Hi everyone! I’m just about ready to release my latest knitting pattern, a fun new hat. Can you guess what it is?
If you guessed a plaid beret, you’re correct!
Knitting plaid is no small feat, usually involving intarsia knit flat and/or sewing or crocheting vertical lines in the finished work after completing. However, my new pattern has the spirit of plaid without all the hard work. It’s knit in the round, with two colors per round. That’s all it takes!
It’s a stranded beret, alternating colors of sport weight yarn. The colorwork is of course charted, and it’ll be easy to fall into a rhythm with it because it’s a very repetitive design.
All of this means it would be a great quick-ish holiday knit, if you’re a knitter who is looking for ideas for gift knitting, or want a little cold-weather knitting project all for yourself. I’m working on one for me right now!
Intrigued? Want to ready yourself ahead of time so you can knit up this pattern as soon as I release it? (It’s plaid! It’s fun and kinda quick! You know you want to knit one!)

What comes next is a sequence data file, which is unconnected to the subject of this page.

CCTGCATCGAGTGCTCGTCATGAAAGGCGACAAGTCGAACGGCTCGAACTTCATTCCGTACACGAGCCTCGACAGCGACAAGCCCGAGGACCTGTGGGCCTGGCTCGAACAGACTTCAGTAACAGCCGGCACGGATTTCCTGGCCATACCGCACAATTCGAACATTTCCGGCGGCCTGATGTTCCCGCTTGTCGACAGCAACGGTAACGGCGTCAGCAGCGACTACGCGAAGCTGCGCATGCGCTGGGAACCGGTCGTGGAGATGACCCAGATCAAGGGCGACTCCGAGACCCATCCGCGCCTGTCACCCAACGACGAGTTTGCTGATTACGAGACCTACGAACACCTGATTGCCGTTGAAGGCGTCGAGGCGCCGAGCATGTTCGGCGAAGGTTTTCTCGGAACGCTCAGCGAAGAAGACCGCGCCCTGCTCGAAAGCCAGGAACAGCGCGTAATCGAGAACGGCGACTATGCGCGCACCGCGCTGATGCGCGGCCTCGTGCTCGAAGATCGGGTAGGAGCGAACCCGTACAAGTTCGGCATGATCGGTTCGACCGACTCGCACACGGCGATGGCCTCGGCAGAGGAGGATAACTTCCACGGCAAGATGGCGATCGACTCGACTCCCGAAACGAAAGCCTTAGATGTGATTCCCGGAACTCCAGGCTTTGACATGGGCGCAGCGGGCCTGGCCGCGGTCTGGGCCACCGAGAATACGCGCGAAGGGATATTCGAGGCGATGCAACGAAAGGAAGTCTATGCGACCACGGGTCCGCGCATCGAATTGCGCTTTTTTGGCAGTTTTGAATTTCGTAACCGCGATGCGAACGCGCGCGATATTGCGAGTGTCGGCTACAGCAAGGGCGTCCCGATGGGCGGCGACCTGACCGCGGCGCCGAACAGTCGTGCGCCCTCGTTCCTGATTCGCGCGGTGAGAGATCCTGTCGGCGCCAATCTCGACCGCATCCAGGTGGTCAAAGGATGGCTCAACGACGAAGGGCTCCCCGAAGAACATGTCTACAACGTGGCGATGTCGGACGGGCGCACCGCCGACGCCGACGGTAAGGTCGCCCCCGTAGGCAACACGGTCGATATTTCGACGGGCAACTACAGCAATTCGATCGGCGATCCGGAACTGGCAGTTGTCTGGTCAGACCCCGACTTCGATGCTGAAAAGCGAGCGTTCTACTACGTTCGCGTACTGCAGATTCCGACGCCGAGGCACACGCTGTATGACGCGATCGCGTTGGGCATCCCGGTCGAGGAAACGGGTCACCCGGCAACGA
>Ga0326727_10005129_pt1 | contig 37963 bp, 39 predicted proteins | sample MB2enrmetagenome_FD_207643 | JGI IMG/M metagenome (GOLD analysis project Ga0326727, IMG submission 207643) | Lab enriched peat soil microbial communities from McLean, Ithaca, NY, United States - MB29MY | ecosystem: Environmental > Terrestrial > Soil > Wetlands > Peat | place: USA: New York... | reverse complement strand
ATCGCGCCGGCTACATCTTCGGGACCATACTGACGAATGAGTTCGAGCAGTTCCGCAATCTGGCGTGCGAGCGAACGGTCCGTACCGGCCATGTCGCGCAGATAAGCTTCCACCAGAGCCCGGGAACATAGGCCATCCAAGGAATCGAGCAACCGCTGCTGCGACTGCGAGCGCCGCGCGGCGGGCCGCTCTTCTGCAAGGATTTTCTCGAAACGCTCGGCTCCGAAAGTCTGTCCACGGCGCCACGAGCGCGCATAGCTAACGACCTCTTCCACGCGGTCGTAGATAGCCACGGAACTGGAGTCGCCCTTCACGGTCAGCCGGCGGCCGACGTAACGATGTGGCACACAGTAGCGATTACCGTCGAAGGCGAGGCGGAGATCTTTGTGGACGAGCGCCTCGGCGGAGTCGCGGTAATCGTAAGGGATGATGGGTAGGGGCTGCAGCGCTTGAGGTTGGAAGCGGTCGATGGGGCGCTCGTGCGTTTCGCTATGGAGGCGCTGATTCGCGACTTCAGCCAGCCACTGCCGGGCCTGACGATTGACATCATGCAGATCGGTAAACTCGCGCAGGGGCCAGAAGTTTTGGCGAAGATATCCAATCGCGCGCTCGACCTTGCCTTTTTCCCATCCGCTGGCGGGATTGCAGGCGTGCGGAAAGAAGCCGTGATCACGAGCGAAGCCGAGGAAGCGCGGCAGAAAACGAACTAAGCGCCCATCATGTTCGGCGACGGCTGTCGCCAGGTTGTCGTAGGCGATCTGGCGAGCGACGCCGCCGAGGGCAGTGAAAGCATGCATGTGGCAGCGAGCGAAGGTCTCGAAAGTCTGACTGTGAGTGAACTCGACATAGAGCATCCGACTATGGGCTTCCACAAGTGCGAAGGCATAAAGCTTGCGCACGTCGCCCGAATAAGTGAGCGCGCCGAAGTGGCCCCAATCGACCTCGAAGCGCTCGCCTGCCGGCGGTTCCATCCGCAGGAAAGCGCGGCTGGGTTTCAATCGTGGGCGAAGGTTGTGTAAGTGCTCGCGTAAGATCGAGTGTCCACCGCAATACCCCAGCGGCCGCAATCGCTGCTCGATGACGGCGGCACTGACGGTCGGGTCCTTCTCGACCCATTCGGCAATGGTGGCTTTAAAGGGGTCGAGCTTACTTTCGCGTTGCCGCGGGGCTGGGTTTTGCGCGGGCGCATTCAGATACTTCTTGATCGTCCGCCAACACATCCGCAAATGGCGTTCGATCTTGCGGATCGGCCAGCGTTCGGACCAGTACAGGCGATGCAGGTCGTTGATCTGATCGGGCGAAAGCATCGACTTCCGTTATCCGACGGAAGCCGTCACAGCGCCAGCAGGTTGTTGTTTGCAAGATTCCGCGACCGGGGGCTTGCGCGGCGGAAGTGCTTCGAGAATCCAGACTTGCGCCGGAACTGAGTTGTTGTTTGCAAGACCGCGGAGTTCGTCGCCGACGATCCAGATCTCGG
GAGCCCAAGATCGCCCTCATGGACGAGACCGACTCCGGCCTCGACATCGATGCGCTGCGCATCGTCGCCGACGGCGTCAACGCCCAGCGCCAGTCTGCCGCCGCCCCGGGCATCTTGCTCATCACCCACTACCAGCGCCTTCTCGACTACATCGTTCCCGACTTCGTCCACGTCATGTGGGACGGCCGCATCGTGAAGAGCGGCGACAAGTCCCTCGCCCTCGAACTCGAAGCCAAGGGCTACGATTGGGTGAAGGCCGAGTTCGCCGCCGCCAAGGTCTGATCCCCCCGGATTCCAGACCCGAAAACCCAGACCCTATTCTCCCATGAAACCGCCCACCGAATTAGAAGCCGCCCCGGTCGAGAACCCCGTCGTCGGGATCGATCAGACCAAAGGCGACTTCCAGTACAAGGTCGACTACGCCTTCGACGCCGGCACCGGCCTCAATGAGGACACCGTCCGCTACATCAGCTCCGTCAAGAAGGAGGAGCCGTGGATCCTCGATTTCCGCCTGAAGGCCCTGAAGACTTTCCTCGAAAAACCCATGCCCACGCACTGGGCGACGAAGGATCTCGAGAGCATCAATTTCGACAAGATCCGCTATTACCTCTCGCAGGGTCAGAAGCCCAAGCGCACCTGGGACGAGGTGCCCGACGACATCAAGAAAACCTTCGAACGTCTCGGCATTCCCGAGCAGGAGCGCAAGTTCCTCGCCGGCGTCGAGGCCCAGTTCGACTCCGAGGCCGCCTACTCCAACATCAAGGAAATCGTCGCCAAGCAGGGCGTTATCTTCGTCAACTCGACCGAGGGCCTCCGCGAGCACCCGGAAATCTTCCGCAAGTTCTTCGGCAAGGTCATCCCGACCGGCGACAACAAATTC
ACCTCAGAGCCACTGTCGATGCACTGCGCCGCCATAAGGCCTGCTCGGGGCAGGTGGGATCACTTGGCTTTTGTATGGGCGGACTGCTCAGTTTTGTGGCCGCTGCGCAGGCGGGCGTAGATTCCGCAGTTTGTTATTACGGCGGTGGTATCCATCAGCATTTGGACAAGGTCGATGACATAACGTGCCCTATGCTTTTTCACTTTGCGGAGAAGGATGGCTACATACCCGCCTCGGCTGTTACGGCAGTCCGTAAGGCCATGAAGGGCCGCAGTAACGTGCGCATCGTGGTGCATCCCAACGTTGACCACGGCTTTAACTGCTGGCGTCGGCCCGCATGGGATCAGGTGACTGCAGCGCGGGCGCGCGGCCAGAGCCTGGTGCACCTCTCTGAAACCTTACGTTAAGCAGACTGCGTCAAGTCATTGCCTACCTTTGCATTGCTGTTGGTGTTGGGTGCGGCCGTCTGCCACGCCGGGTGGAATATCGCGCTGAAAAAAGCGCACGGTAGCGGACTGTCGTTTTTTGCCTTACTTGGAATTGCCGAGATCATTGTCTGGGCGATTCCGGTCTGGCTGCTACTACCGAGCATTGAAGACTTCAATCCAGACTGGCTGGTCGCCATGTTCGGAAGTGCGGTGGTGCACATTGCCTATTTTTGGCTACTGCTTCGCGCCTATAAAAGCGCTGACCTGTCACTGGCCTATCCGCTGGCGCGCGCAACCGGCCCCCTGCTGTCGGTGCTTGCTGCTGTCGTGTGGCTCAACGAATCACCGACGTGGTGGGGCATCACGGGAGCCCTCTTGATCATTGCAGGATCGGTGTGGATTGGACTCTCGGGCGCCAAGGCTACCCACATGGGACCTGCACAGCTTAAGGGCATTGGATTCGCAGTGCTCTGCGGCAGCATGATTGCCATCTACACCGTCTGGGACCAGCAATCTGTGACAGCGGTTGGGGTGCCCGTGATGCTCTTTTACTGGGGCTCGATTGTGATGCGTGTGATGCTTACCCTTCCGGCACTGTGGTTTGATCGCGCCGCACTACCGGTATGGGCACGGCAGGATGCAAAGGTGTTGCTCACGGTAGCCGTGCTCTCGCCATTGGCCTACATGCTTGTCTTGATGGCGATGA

- You’ll need 4 colors of sport weight yarn, in 50 grams or less. The pattern gauge is 7 stitches per inch and 7.5 rows per inch, using US 2.5 (3.00mm) needles for the body of the hat, and US 2 (2.75mm) needles for the ribbed band. (The pattern uses Quince & Co. Chickadee.)
- Two yarns should be a lighter and darker shade of the same color (such as dark green and light green, or dark charcoal and light charcoal gray), and the other two yarns should be contrasting colors. A bright color and a lighter color work well (such as red and white).
- Select a yarn that has at least a bit of wooliness to it. Cotton, acrylic and smooth superwash yarns are not a good match for this particular pattern. If wearing wooly yarns against your skin is an issue, the darkest color is the band color (such as dark green in my example), so pick a yarn for the band that is smoother on your skin, and then match it with a woolier yarn for the colorwork.
- There’s an optional pom pom on top, too. If you want a pom pom, make sure you have a small pom pom maker (like these) or follow a tutorial on how to make one without a maker (there’s a million; here’s one).
That’s it! I’ll see you back here next week when I release the pattern. 😉 Have a nice weekend!